F.3d 625 (3d Cir. 2017) and ultimately concluded that the plaintiff had the requisite standing.
See Susinno, 2017 WL 2925432, at *3-5. The Third Circuit summarized its rule from Horizon
by explaining that ''[w]hen one sues under a statute alleging the very injury [the statute] is
intended to prevent, and the injury has a close relationship to a harm ... traditionally ...
providing a basis for a lawsuit in English or American courts, a concrete injury has been
pleaded." Id. at *4 (internal quotations omitted). In Horizon. the Third Circuit also reiterated
that ''[i Jt is nevertheless clear from Spokeo that there are some circumstances where the mere
The Court notes that its decision in this case is consistent with its decision in Luca v. Wvndham IForldwide Corp ..
No. 2:16-CV-00746, 2017 WL 623579 (W.D. Pa. Feb. 15, 2017). In Luca. the Court concluded that the plaintiff had
alleged a concrete injury and therefore had standing to assert a violation of the TCCWNA, when he was asserting a
claim under the New Jersey Consumer Fraud Act ("'CF A") and when he alleged that the Defendant's website's Terms
of Use violated his right to recover under the CFA for an allegedly undisclosed/improperly disclosed resort fee. See
Luca, 2017 WL 623579. In its decision in Luca, this Court distinguished the facts alleged in that case from the facts
alleged in cases like the one at issue here. such as Hecht, 2016 WL 6139911, and Rip Curl. 2016 WL 6820403. Luca,
2017 WL 623579. at *5. This Court explained. '"[u]nlike in this case. however. the plaintiffs in [Hecht and Rip Curl]
identified no other underlying legal right or remedy that the website's provisions placed at risk. Instead, in each of
these cases. the plaintiffs suit relied solely on an alleged 'technical' violation of the TCCWNA-a quintessential
procedural violation, divorced from harm." Id.
Because constitutional standing is a requirement for any suit in federal court, the Court need not consider any of the
other arguments the Defendant raises in its Motion to Dismiss, including whether the T &C violate the TCCWNA. See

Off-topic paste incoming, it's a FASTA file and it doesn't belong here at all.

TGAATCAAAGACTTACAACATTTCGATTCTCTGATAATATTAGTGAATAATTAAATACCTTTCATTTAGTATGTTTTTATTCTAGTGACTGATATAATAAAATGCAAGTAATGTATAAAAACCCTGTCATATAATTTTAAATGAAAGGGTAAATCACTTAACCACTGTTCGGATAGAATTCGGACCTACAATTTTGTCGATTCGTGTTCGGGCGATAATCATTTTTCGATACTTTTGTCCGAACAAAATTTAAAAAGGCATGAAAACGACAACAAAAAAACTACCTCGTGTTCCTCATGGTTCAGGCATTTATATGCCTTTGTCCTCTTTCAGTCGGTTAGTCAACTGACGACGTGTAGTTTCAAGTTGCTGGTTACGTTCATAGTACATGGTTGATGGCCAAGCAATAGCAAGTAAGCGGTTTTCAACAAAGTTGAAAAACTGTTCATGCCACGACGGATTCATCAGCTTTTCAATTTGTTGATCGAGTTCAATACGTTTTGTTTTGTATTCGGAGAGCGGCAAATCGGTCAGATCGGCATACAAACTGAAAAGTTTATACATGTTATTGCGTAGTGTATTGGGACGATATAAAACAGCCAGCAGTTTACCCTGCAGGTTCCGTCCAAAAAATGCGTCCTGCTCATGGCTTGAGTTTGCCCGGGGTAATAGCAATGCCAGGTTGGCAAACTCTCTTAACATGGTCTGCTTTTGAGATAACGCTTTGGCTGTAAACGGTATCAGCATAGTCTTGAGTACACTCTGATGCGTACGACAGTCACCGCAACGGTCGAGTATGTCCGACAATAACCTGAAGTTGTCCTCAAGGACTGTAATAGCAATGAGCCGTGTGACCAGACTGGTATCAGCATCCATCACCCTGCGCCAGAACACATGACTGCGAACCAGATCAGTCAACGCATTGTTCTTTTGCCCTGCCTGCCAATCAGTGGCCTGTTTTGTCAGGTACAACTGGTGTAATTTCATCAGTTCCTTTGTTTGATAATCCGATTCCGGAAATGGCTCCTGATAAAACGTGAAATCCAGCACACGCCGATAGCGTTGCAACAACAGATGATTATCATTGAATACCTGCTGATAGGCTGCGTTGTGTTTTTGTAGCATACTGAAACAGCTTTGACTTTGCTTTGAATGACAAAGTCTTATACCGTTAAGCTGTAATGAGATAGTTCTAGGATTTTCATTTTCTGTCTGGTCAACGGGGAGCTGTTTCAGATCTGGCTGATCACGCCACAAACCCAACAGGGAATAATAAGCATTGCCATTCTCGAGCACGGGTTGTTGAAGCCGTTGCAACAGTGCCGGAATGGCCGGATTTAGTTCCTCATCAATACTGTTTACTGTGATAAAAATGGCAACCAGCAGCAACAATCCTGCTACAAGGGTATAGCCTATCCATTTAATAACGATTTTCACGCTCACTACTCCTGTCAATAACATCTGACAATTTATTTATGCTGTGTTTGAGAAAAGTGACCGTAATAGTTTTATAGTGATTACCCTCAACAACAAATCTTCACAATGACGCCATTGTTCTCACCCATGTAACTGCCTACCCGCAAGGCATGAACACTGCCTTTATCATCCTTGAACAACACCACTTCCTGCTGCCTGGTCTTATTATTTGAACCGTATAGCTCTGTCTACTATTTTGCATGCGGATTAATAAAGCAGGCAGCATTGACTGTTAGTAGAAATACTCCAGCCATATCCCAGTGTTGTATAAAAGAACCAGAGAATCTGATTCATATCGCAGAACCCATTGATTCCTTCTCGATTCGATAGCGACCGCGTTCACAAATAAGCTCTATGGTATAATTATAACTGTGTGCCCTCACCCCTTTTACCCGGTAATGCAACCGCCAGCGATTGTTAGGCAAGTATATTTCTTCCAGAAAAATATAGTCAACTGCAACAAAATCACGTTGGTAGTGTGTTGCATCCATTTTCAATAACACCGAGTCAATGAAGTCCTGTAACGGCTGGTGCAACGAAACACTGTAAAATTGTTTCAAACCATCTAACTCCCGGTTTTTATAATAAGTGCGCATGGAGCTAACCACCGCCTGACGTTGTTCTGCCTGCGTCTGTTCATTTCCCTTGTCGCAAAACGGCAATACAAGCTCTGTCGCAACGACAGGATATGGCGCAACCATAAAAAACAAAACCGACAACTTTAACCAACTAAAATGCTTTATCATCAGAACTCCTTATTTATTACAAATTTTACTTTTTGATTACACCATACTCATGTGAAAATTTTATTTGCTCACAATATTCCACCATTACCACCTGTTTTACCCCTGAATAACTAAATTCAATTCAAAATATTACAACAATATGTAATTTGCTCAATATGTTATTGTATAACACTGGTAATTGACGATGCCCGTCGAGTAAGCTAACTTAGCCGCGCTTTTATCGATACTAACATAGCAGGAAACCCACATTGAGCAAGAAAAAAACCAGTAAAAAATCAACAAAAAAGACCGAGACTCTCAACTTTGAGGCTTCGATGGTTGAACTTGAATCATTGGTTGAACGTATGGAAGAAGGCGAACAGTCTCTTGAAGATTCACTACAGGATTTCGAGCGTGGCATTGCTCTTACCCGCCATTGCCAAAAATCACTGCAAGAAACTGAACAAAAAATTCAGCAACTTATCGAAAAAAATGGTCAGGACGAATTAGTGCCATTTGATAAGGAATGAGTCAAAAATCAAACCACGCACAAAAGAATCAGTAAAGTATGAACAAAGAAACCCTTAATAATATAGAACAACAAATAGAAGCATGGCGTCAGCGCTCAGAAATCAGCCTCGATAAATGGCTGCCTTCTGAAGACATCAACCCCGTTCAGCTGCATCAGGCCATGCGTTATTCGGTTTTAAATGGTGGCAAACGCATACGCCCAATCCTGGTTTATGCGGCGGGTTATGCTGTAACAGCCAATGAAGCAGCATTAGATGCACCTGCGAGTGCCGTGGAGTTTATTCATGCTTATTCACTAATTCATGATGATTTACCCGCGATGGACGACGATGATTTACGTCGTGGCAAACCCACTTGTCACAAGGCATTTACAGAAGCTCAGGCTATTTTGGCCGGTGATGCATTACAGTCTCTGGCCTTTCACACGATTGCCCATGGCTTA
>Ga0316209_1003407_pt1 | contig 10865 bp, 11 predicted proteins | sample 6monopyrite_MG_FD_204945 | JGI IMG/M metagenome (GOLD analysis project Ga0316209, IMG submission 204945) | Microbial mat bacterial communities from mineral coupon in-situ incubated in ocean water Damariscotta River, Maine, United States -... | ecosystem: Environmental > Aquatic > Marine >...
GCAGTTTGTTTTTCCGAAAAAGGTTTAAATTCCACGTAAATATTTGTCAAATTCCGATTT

ECF No. 13.
technical violation of a procedural requirement of a statute cannot, in and of itself, constitute
an injury in fact." Horizon, 846 F.3d at 638.
In this case, the Plaintiff urges the Court to apply the two-step Susinno test and conclude
that she has standing. ECF No. 30 at 1-5. However, this Court concludes that this case is
distinguishable from Susinno. In Susinno, the plaintiff received a call to her cellphone that she
alleged was, among other things, a nuisance and an invasion of her privacy. See Susinno, 2017
WL 2925432, at *4. To put it plainly, the plaintiff did not just allege a procedural violation of a
statute-she alleged that the violation of a statue had actually affected her tangible (and
statutorily-considered) interests in a concrete manner. In contrast, in this case, the Plaintiff has
alleged only a procedural violation of the TCCWNA, namely the existence of the T&C. She
has not alleged that the T &C affected her at all or even that she was aware of its provisions at
or near the time of her purchase. Accordingly, even considering Susinno, this Court cannot
conclude that the Plaintiff in this case has satisfied the concrete injury requirement. The
Plaintiff's allegations are insufficient to establish standing.
The Defendant's Motion to Dismiss, ECF No. 12, is GRANTED. The case is
DISMISSED without prejudice.
An appropriate Order will issue.
Mark R. Hornak
United States District Judge
Dated: August 8, 2017
All counsel of record